Farm Ireland

Wednesday 17 January 2018

IFA lobbies Barnier for zero tariffs regime

IFA president Joe Healy in discussions with the EU's chief Brexit begotiator Michel Bernier
IFA president Joe Healy in discussions with the EU's chief Brexit begotiator Michel Bernier

Sarah Colllins

The Irish Farmers' Association has called for a "comprehensive free-trade agreement" between the EU and UK post-Brexit that would keep tariffs at zero and health and safety standards as they are.

It also wants the EU and UK to impose the same import tariffs on goods from other parts of the world.

Following a meeting with the EU's chief Brexit negotiator, Michel Barnier, in Brussels, IFA president Joe Healy acknowledged that upcoming Brexit talks would be "very difficult".

But just how difficult those talks will be is becoming more evident as they get under way.

At the end of March, British prime minister Theresa May set the clock ticking on two years of negotiations, with the EU setting the terms.

Those terms - set out in draft 'negotiating guidelines' - say that a future trade deal will only be discussed after enough progress is made on the divorce deal.

Last week, EU government officials - minus Britain - held a first meeting on the text, and are already starting to put pressure on the UK over residency rights for citizens post-Brexit, their number one priority in the divorce.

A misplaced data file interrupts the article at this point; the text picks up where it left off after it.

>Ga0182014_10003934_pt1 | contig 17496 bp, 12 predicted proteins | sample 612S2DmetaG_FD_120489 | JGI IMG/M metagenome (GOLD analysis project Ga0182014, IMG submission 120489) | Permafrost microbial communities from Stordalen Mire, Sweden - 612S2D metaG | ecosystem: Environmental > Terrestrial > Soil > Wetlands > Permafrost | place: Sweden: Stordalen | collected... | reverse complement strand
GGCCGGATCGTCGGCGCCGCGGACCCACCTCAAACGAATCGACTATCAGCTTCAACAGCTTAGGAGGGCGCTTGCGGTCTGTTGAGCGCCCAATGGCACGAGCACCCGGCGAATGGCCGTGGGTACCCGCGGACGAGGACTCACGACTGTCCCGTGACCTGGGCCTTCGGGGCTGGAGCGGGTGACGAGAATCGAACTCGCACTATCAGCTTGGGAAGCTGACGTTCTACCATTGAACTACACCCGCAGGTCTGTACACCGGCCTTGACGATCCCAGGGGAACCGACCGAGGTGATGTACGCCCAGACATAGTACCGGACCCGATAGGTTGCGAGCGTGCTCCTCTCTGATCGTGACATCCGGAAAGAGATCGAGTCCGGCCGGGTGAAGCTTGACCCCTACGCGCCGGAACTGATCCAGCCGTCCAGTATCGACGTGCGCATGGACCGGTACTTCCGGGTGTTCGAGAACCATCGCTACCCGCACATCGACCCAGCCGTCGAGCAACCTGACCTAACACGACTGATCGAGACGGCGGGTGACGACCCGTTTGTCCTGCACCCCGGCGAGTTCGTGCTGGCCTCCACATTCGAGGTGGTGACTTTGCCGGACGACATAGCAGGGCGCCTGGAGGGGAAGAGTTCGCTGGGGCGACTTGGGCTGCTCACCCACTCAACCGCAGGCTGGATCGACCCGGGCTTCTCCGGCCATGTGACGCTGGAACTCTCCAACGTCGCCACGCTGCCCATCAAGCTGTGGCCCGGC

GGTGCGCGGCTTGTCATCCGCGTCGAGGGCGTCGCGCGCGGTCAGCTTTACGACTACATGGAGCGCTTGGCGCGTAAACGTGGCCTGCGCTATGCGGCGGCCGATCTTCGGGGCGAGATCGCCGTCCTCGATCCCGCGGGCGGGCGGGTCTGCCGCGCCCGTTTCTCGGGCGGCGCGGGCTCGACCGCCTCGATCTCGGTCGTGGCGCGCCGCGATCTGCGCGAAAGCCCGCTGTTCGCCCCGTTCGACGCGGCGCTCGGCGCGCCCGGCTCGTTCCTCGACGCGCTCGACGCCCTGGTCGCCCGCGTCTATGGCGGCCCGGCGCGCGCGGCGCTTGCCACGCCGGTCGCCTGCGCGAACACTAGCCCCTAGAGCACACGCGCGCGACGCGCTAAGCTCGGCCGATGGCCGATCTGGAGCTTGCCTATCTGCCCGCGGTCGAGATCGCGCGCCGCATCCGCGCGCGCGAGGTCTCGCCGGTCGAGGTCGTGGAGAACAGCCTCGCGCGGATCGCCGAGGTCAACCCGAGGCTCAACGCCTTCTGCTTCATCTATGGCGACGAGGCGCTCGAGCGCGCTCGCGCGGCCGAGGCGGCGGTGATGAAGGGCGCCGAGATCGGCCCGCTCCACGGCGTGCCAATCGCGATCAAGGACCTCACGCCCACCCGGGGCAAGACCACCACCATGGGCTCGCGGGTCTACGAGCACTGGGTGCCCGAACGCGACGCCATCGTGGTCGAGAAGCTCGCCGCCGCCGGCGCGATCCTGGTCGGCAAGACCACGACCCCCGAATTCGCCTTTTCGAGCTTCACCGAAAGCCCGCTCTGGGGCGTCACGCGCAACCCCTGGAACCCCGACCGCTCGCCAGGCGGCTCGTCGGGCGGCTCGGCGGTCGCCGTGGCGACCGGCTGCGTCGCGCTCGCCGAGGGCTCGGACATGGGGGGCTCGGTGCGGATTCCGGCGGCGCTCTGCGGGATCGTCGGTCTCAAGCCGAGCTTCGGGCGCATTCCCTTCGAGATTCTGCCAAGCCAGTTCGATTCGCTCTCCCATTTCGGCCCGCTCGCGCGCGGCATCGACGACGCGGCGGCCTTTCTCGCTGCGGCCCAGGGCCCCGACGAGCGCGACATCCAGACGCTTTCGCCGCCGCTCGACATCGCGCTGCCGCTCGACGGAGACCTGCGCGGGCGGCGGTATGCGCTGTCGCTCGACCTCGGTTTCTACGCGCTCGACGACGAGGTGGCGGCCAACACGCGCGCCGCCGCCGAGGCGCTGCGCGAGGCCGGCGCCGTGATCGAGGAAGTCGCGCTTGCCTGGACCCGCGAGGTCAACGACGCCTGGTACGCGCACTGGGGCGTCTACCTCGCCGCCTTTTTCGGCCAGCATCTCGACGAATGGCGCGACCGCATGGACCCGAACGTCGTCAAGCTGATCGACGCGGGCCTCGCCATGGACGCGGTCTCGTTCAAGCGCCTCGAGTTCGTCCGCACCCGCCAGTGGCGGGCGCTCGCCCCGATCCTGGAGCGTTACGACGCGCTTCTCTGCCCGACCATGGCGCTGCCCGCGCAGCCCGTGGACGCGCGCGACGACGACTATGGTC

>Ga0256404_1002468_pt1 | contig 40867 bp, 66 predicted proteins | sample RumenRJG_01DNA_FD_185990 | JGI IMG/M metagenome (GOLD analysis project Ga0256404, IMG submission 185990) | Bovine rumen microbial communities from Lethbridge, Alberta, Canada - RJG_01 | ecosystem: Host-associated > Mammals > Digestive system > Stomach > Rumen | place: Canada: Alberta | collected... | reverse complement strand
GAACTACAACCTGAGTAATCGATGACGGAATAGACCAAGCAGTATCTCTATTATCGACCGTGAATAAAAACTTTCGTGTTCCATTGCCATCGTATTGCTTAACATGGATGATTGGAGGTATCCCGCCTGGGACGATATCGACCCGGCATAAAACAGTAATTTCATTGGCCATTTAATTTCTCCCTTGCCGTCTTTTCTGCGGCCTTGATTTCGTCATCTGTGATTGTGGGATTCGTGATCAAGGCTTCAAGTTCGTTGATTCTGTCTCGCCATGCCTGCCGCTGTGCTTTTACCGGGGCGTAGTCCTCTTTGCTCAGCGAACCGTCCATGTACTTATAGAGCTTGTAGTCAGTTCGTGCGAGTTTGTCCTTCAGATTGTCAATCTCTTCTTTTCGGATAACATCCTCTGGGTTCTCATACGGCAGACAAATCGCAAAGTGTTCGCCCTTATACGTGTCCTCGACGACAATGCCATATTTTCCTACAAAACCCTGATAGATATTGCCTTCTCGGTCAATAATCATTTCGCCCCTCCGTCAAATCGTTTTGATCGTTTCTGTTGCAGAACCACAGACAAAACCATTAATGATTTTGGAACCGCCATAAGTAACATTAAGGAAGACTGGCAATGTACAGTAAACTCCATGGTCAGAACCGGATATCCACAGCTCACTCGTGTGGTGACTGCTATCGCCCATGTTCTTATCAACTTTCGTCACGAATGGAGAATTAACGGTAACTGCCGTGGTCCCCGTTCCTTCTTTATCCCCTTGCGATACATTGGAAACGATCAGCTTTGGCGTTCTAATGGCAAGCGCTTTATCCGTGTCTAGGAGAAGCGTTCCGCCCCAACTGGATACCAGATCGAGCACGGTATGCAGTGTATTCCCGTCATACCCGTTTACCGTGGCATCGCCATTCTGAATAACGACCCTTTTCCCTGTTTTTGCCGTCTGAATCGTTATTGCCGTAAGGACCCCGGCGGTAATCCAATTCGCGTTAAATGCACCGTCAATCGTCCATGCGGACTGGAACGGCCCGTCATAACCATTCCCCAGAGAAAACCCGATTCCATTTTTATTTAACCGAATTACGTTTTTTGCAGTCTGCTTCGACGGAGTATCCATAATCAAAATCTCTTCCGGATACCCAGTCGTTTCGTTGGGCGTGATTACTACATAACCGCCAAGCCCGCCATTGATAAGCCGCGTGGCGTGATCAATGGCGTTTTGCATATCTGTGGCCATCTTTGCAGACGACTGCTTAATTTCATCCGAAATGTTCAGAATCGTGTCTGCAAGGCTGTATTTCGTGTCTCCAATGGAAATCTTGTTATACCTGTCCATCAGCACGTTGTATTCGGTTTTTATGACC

According to a source in the room during the closed-door talks, countries complained about increasing difficulties their citizens have been facing when applying for UK residency.

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Two sources said they expect language on citizens to be toughened up ahead of an EU leaders' summit on April 29, when the EU guidelines will be approved.

Rights for Irish citizens are expected to be guaranteed under the common travel area, with the draft guidelines acknowledging "existing bilateral agreements" between Ireland and the UK.

Sources said there may also be tweaks to the wording on the UK's divorce bill, a second major priority for the EU.

The 27 EU governments will continue to fine-tune their negotiation texts before entering talks with the UK in late May or early June.

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